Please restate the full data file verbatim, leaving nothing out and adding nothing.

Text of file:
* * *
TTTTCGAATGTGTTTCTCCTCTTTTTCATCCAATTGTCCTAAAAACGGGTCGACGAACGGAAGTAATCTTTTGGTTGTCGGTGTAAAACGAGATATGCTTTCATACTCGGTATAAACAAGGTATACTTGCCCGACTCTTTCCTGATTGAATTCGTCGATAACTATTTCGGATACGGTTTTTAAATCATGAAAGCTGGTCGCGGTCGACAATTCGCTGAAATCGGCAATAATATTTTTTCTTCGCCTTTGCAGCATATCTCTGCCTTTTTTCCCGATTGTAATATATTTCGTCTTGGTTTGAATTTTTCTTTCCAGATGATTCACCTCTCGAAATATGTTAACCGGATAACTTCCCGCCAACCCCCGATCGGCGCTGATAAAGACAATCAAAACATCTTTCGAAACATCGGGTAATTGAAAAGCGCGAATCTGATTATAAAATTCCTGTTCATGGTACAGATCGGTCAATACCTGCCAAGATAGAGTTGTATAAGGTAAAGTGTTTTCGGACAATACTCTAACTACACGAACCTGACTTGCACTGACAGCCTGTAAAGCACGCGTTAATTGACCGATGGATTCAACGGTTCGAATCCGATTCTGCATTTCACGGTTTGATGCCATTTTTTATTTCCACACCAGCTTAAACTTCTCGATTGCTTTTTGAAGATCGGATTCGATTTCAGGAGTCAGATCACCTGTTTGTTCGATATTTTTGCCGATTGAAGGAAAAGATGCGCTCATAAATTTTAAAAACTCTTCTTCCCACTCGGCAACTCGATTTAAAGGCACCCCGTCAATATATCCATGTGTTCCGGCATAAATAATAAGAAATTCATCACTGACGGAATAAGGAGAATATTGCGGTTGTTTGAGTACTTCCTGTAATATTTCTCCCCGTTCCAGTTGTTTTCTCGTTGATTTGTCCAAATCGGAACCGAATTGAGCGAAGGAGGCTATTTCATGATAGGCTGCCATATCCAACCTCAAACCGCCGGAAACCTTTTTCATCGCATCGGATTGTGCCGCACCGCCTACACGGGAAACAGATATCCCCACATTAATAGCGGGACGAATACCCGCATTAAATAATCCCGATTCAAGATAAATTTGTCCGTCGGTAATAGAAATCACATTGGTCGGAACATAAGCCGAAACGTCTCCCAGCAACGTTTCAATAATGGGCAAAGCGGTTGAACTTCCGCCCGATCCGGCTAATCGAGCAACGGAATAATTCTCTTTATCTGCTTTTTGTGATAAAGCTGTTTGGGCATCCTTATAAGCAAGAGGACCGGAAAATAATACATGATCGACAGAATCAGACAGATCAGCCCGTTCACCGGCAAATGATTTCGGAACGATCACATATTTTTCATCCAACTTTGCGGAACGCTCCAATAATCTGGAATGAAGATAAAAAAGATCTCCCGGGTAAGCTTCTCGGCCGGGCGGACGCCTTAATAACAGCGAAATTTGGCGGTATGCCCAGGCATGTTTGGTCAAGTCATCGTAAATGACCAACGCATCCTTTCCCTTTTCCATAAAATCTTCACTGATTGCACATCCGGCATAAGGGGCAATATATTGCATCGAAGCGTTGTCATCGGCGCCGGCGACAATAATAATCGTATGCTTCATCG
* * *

TTTTCGAATGTGTTTCTCCTCTTTTTCATCCAATTGTCCTAAAAACGGGTCGACGAACGGAAGTAATCTTTTGGTTGTCGGTGTAAAACGAGATATGCTTTCATACTCGGTATAAACAAGGTATACTTGCCCGACTCTTTCCTGATTGAATTCGTCGATAACTATTTCGGATACGGTTTTTAAATCATGAAAGCTGGTCGCGGTCGACAATTCGCTGAAATCGGCAATAATATTTTTTCTTCGCCTTTGCAGCATATCTCTGCCTTTTTTCCCGATTGTAATATATTTCGTCTTGGTTTGAATTTTTCTTTCCAGATGATTCACCTCTCGAAATATGTTAACCGGATAACTTCCCGCCAACCCCCGATCGGCGCTGATAAAGACAATCAAAACATCTTTCGAAACATCGGGTAATTGAAAAGCGCGAATCTGATTATAAAATTCCTGTTCATGGTACAGATCGGTCAATACCTGCCAAGATAGAGTTGTATAAGGTAAAGTGTTTTCGGACAATACTCTAACTACACGAACCTGACTTGCACTGACAGCCTGTAAAGCACGCGTTAATTGACCGATGGATTCAACGGTTCGAATCCGATTCTGCATTTCACGGTTTGATGCCATTTTTTATTTCCACACCAGCTTAAACTTCTCGATTGCTTTTTGAAGATCGGATTCGATTTCAGGAGTCAGATCACCTGTTTGTTCGATATTTTTGCCGATTGAAGGAAAAGATGCGCTCATAAATTTTAAAAACTCTTCTTCCCACTCGGCAACTCGATTTAAAGGCACCCCGTCAATATATCCATGTGTTCCGGCATAAATAATAAGAAATTCATCACTGACGGAATAAGGAGAATATTGCGGTTGTTTGAGTACTTCCTGTAATATTTCTCCCCGTTCCAGTTGTTTTCTCGTTGATTTGTCCAAATCGGAACCGAATTGAGCGAAGGAGGCTATTTCATGATAGGCTGCCATATCCAACCTCAAACCGCCGGAAACCTTTTTCATCGCATCGGATTGTGCCGCACCGCCTACACGGGAAACAGATATCCCCACATTAATAGCGGGACGAATACCCGCATTAAATAATCCCGATTCAAGATAAATTTGTCCGTCGGTAATAGAAATCACATTGGTCGGAACATAAGCCGAAACGTCTCCCAGCAACGTTTCAATAATGGGCAAAGCGGTTGAACTTCCGCCCGATCCGGCTAATCGAGCAACGGAATAATTCTCTTTATCTGCTTTTTGTGATAAAGCTGTTTGGGCATCCTTATAAGCAAGAGGACCGGAAAATAATACATGATCGACAGAATCAGACAGATCAGCCCGTTCACCGGCAAATGATTTCGGAACGATCACATATTTTTCATCCAACTTTGCGGAACGCTCCAATAATCTGGAATGAAGATAAAAAAGATCTCCCGGGTAAGCTTCTCGGCCGGGCGGACGCCTTAATAACAGCGAAATTTGGCGGTATGCCCAGGCATGTTTGGTCAAGTCATCGTAAATGACCAACGCATCCTTTCCCTTTTCCATAAAATCTTCACTGATTGCACATCCGGCATAAGGGGCAATATATTGCATCGAAGCGTTGTCATCGGCGCCGGCGACAATAATAATCGTATGCTTCATCG